Journalists fear being swept up in this electronic dragnet, and they are frequently its specific targets. China has hacked foreign journalists’ email accounts, presumably to vacuum up their sources, and broken into the servers of leading U.S. newspapers. The NSA hacked into Al Jazeera. The Colombian government spied on the communications of foreign journalists covering peace talks with rebels. Ethiopia’s Information Network Security Agency has tracked journalists in the United States. Belarus, Russia, Saudi Arabia, and Sudan all routinely monitor reporters’ communications, according to Reporters Without Borders.

The Democracy Report

Joel Simon, executive director of the Committee to Protect Journalists, describes the sinister consequences of surveillance in his recent book, The New Censorship. Simon recounts how Iran turned journalists’ reliance on the Internet into a weapon against protesters in 2009. Security agents tortured journalists like Maziar Bahari (the subject of the Jon Stewart film Rosewater) until they divulged their social-media and email passwords, and then combed through their networks, identifying and arresting sources. Iranian officials also created fake Facebook accounts to entrap activists.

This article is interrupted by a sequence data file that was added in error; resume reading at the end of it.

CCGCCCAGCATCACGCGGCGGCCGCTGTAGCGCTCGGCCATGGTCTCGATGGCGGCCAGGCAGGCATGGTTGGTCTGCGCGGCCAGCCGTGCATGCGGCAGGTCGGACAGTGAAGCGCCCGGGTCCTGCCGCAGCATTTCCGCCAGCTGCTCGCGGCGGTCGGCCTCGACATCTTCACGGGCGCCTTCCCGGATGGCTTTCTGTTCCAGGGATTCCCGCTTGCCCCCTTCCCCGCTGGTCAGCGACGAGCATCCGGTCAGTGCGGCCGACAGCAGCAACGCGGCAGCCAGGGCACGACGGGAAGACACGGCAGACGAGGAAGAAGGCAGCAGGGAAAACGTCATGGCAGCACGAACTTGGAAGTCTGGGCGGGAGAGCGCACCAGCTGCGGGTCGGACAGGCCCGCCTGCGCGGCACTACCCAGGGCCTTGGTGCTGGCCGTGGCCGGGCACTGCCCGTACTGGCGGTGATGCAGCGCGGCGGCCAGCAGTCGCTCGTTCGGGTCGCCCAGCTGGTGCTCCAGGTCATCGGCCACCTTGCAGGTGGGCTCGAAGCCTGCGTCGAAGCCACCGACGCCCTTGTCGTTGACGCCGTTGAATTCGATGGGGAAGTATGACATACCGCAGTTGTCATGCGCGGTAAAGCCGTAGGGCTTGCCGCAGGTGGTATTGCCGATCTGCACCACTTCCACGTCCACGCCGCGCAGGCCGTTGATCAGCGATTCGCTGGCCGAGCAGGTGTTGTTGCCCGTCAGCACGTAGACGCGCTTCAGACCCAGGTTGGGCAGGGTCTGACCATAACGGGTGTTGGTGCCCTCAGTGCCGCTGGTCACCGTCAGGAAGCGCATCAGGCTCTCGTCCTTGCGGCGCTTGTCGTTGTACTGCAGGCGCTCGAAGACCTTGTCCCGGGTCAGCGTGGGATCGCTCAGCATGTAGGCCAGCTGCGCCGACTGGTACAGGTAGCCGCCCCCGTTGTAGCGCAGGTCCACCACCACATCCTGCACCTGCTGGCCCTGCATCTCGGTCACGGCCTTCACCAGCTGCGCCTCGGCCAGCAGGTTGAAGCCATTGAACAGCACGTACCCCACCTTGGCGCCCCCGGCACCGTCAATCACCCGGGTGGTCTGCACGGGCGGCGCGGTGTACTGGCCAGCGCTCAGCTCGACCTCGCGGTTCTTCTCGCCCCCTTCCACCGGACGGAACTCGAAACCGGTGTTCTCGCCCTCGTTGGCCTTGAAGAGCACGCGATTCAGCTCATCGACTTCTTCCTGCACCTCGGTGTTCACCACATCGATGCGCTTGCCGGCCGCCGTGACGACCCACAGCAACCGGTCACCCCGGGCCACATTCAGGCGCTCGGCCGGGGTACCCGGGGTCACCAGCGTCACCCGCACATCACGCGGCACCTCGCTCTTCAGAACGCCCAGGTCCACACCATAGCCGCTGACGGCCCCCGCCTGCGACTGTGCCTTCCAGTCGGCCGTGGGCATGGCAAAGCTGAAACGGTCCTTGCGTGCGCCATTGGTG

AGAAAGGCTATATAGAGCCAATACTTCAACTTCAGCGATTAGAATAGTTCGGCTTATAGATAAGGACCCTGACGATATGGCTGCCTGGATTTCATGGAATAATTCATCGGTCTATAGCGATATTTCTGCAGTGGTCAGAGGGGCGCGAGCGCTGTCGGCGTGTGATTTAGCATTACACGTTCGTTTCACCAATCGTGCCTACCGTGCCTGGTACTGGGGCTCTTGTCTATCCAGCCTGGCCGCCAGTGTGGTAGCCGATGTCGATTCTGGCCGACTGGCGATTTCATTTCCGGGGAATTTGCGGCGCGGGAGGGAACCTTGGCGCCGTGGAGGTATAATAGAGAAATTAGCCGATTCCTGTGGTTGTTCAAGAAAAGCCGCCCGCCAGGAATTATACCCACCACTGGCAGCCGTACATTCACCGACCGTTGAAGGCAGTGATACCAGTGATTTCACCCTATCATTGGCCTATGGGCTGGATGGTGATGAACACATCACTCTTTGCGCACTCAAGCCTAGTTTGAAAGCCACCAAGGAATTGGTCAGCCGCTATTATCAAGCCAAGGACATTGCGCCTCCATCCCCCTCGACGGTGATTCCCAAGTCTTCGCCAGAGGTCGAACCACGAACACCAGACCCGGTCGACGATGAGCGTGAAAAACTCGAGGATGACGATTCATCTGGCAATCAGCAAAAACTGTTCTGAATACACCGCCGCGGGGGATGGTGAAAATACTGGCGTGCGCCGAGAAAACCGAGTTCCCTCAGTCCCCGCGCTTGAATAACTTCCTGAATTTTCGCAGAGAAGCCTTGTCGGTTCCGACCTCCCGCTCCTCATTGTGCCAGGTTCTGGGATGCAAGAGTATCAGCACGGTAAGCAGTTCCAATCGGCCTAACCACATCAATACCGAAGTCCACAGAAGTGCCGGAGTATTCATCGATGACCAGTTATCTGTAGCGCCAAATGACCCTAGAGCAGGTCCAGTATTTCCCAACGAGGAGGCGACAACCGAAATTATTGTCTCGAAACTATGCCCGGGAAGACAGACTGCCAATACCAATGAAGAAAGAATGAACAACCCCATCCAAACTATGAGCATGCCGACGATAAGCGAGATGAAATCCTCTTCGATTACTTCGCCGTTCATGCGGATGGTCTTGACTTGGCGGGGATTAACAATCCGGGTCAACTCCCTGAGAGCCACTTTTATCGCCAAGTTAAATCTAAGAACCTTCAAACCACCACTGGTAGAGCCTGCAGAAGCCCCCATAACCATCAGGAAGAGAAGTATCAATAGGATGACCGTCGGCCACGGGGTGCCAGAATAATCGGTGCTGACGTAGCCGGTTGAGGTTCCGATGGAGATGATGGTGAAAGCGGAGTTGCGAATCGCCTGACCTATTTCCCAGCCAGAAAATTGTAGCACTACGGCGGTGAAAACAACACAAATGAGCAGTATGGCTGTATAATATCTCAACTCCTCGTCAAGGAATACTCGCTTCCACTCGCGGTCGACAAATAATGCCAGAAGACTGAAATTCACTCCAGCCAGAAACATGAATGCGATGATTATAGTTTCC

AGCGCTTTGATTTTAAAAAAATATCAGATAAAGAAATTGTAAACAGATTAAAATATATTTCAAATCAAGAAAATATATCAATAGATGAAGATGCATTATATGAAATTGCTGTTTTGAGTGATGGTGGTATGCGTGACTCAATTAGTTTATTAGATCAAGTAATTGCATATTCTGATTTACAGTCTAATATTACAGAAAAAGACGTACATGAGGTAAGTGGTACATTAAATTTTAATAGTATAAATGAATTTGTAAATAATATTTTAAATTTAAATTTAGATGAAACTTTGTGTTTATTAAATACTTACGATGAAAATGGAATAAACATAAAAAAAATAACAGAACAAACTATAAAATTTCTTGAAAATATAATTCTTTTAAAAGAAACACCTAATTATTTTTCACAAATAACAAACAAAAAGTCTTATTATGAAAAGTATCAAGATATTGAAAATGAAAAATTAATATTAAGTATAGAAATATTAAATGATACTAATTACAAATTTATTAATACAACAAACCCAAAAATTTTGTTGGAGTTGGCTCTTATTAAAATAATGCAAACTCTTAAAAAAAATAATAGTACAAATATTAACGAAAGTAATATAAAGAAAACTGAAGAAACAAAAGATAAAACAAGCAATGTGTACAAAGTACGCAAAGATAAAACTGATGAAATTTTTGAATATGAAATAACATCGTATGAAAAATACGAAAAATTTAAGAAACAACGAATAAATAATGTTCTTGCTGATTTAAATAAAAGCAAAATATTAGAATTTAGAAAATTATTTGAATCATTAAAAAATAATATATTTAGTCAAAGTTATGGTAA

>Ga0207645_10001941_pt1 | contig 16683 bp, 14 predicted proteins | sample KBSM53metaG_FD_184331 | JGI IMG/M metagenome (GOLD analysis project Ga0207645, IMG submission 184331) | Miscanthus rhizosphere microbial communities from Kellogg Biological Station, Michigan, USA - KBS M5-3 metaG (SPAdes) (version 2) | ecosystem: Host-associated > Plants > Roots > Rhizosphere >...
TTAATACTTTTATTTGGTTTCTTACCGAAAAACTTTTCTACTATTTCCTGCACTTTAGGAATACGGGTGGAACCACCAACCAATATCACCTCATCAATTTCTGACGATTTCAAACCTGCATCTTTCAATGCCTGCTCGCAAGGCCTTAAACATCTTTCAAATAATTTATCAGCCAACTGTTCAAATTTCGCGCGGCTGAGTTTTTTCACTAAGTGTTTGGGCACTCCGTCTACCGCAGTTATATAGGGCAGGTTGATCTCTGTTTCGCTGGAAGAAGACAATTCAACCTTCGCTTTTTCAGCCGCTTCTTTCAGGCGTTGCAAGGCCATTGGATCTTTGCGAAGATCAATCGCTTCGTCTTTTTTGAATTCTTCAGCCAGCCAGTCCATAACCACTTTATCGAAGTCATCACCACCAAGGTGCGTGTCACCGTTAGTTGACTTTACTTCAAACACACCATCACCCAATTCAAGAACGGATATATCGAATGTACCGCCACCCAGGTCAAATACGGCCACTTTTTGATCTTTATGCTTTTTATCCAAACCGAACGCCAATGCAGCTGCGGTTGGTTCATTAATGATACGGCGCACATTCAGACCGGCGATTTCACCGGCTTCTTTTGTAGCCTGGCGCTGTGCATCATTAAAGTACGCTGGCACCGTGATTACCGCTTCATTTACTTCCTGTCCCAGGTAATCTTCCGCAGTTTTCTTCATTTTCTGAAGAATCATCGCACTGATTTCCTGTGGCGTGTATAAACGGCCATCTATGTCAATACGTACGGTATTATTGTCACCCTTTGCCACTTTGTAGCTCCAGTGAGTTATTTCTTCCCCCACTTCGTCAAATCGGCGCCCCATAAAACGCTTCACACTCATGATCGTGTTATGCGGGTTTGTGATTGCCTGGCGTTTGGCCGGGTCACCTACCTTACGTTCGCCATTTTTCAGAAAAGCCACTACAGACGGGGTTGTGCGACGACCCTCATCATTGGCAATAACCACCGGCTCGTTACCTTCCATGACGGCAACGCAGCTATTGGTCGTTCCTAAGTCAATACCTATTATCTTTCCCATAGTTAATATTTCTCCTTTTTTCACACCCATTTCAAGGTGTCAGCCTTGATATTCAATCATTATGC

One disturbing trend is the banding together of governments to create an Internet that is easier to police. China has advised Iran on how to build a self-contained "halal" Internet. Beijing has also been sharing know-how with Zambia to block web content, according to Reporters Without Borders. Private surveillance firms advertise their wares to countries that want to upgrade their encryption-penetrating software.

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For every government that succeeds in controlling the free flow of information or repressing journalists, there is a counterexample. Courageous and technologically adroit citizens have found ways to override, circumvent, or undermine official controls. Or they are simply willing to run the risk of opposing a government’s claims that it has the sole authority to write history.

But they are fighting a trend in which a growing number of governments are undermining the checks and balances that constrain executive power. From Russia to Turkey, Hungary to Bolivia, leaders are packing the judiciary with loyalists and staging elections that reward allies. In such a political environment, independent media cannot survive for long.

The Internet can redistribute power. But it is naive to assume that there is a simple technological fix for the determination of governments and national leaders to concentrate power and do whatever it takes to keep it. Censorship will rise and fall as technological innovation and the hunger for freedom clash with governments bent on controlling their citizens—starting with what they read, watch, and hear.

This post has been adapted from Moisés Naím and Philip Bennett's article on 21st-century censorship in the Columbia Journalism Review.